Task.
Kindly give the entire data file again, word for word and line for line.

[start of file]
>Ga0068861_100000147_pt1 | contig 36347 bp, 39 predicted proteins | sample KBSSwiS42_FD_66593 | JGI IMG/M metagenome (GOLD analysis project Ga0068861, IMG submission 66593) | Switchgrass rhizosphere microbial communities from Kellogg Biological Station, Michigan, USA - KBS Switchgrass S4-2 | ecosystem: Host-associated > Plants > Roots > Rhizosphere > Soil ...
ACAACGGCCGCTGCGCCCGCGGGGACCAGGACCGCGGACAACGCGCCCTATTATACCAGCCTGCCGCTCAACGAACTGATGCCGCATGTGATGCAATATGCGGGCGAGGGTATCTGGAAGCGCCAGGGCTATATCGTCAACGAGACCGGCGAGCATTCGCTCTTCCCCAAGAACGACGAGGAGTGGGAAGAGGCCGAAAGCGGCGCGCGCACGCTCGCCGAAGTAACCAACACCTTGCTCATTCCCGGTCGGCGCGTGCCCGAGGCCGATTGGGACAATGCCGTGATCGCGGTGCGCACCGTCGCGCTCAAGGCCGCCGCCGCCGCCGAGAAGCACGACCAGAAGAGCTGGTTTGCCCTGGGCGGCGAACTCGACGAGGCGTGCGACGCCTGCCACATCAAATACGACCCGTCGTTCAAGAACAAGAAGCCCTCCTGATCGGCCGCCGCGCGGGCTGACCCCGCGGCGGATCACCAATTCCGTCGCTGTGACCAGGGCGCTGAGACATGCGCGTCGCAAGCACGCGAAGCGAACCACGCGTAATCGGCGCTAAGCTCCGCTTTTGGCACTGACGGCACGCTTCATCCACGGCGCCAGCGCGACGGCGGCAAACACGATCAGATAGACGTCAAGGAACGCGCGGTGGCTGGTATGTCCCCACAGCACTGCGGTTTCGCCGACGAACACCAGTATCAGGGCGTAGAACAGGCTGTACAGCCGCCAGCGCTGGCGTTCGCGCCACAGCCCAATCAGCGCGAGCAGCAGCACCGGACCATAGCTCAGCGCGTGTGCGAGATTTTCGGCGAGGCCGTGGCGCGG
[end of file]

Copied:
>Ga0068861_100000147_pt1 | contig 36347 bp, 39 predicted proteins | sample KBSSwiS42_FD_66593 | JGI IMG/M metagenome (GOLD analysis project Ga0068861, IMG submission 66593) | Switchgrass rhizosphere microbial communities from Kellogg Biological Station, Michigan, USA - KBS Switchgrass S4-2 | ecosystem: Host-associated > Plants > Roots > Rhizosphere > Soil ...
ACAACGGCCGCTGCGCCCGCGGGGACCAGGACCGCGGACAACGCGCCCTATTATACCAGCCTGCCGCTCAACGAACTGATGCCGCATGTGATGCAATATGCGGGCGAGGGTATCTGGAAGCGCCAGGGCTATATCGTCAACGAGACCGGCGAGCATTCGCTCTTCCCCAAGAACGACGAGGAGTGGGAAGAGGCCGAAAGCGGCGCGCGCACGCTCGCCGAAGTAACCAACACCTTGCTCATTCCCGGTCGGCGCGTGCCCGAGGCCGATTGGGACAATGCCGTGATCGCGGTGCGCACCGTCGCGCTCAAGGCCGCCGCCGCCGCCGAGAAGCACGACCAGAAGAGCTGGTTTGCCCTGGGCGGCGAACTCGACGAGGCGTGCGACGCCTGCCACATCAAATACGACCCGTCGTTCAAGAACAAGAAGCCCTCCTGATCGGCCGCCGCGCGGGCTGACCCCGCGGCGGATCACCAATTCCGTCGCTGTGACCAGGGCGCTGAGACATGCGCGTCGCAAGCACGCGAAGCGAACCACGCGTAATCGGCGCTAAGCTCCGCTTTTGGCACTGACGGCACGCTTCATCCACGGCGCCAGCGCGACGGCGGCAAACACGATCAGATAGACGTCAAGGAACGCGCGGTGGCTGGTATGTCCCCACAGCACTGCGGTTTCGCCGACGAACACCAGTATCAGGGCGTAGAACAGGCTGTACAGCCGCCAGCGCTGGCGTTCGCGCCACAGCCCAATCAGCGCGAGCAGCAGCACCGGACCATAGCTCAGCGCGTGTGCGAGATTTTCGGCGAGGCCGTGGCGCGG